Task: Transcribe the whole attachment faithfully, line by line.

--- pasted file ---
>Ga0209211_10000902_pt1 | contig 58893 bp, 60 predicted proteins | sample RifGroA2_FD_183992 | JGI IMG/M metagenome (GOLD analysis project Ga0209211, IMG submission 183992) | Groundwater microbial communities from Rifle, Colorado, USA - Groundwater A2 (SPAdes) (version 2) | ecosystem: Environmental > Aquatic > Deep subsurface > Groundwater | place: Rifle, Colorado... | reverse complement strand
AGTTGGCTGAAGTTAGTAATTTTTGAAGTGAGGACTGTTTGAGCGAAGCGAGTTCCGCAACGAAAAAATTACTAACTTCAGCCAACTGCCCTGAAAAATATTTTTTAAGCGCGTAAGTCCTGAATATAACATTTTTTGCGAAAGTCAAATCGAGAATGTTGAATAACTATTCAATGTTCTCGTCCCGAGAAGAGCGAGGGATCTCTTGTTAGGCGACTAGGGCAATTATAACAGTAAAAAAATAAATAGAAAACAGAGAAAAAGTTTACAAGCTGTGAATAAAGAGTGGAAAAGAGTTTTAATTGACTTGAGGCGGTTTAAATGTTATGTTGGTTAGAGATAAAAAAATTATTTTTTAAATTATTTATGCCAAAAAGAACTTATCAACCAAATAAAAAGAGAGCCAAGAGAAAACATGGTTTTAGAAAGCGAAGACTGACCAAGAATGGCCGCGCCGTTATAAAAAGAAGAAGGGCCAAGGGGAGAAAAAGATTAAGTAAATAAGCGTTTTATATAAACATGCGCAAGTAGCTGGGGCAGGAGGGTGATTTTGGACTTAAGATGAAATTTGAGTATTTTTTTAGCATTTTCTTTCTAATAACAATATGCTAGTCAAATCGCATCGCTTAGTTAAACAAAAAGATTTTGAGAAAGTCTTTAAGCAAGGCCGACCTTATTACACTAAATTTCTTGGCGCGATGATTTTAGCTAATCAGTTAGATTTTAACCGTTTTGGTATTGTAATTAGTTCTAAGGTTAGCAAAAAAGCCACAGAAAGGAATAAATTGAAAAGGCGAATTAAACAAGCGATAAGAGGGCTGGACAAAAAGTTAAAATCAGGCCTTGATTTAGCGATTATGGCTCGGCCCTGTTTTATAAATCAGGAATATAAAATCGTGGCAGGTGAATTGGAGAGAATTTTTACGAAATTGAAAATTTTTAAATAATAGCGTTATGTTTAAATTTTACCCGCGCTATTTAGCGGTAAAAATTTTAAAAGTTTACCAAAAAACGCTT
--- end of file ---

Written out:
>Ga0209211_10000902_pt1 | contig 58893 bp, 60 predicted proteins | sample RifGroA2_FD_183992 | JGI IMG/M metagenome (GOLD analysis project Ga0209211, IMG submission 183992) | Groundwater microbial communities from Rifle, Colorado, USA - Groundwater A2 (SPAdes) (version 2) | ecosystem: Environmental > Aquatic > Deep subsurface > Groundwater | place: Rifle, Colorado... | reverse complement strand
AGTTGGCTGAAGTTAGTAATTTTTGAAGTGAGGACTGTTTGAGCGAAGCGAGTTCCGCAACGAAAAAATTACTAACTTCAGCCAACTGCCCTGAAAAATATTTTTTAAGCGCGTAAGTCCTGAATATAACATTTTTTGCGAAAGTCAAATCGAGAATGTTGAATAACTATTCAATGTTCTCGTCCCGAGAAGAGCGAGGGATCTCTTGTTAGGCGACTAGGGCAATTATAACAGTAAAAAAATAAATAGAAAACAGAGAAAAAGTTTACAAGCTGTGAATAAAGAGTGGAAAAGAGTTTTAATTGACTTGAGGCGGTTTAAATGTTATGTTGGTTAGAGATAAAAAAATTATTTTTTAAATTATTTATGCCAAAAAGAACTTATCAACCAAATAAAAAGAGAGCCAAGAGAAAACATGGTTTTAGAAAGCGAAGACTGACCAAGAATGGCCGCGCCGTTATAAAAAGAAGAAGGGCCAAGGGGAGAAAAAGATTAAGTAAATAAGCGTTTTATATAAACATGCGCAAGTAGCTGGGGCAGGAGGGTGATTTTGGACTTAAGATGAAATTTGAGTATTTTTTTAGCATTTTCTTTCTAATAACAATATGCTAGTCAAATCGCATCGCTTAGTTAAACAAAAAGATTTTGAGAAAGTCTTTAAGCAAGGCCGACCTTATTACACTAAATTTCTTGGCGCGATGATTTTAGCTAATCAGTTAGATTTTAACCGTTTTGGTATTGTAATTAGTTCTAAGGTTAGCAAAAAAGCCACAGAAAGGAATAAATTGAAAAGGCGAATTAAACAAGCGATAAGAGGGCTGGACAAAAAGTTAAAATCAGGCCTTGATTTAGCGATTATGGCTCGGCCCTGTTTTATAAATCAGGAATATAAAATCGTGGCAGGTGAATTGGAGAGAATTTTTACGAAATTGAAAATTTTTAAATAATAGCGTTATGTTTAAATTTTACCCGCGCTATTTAGCGGTAAAAATTTTAAAAGTTTACCAAAAAACGCTT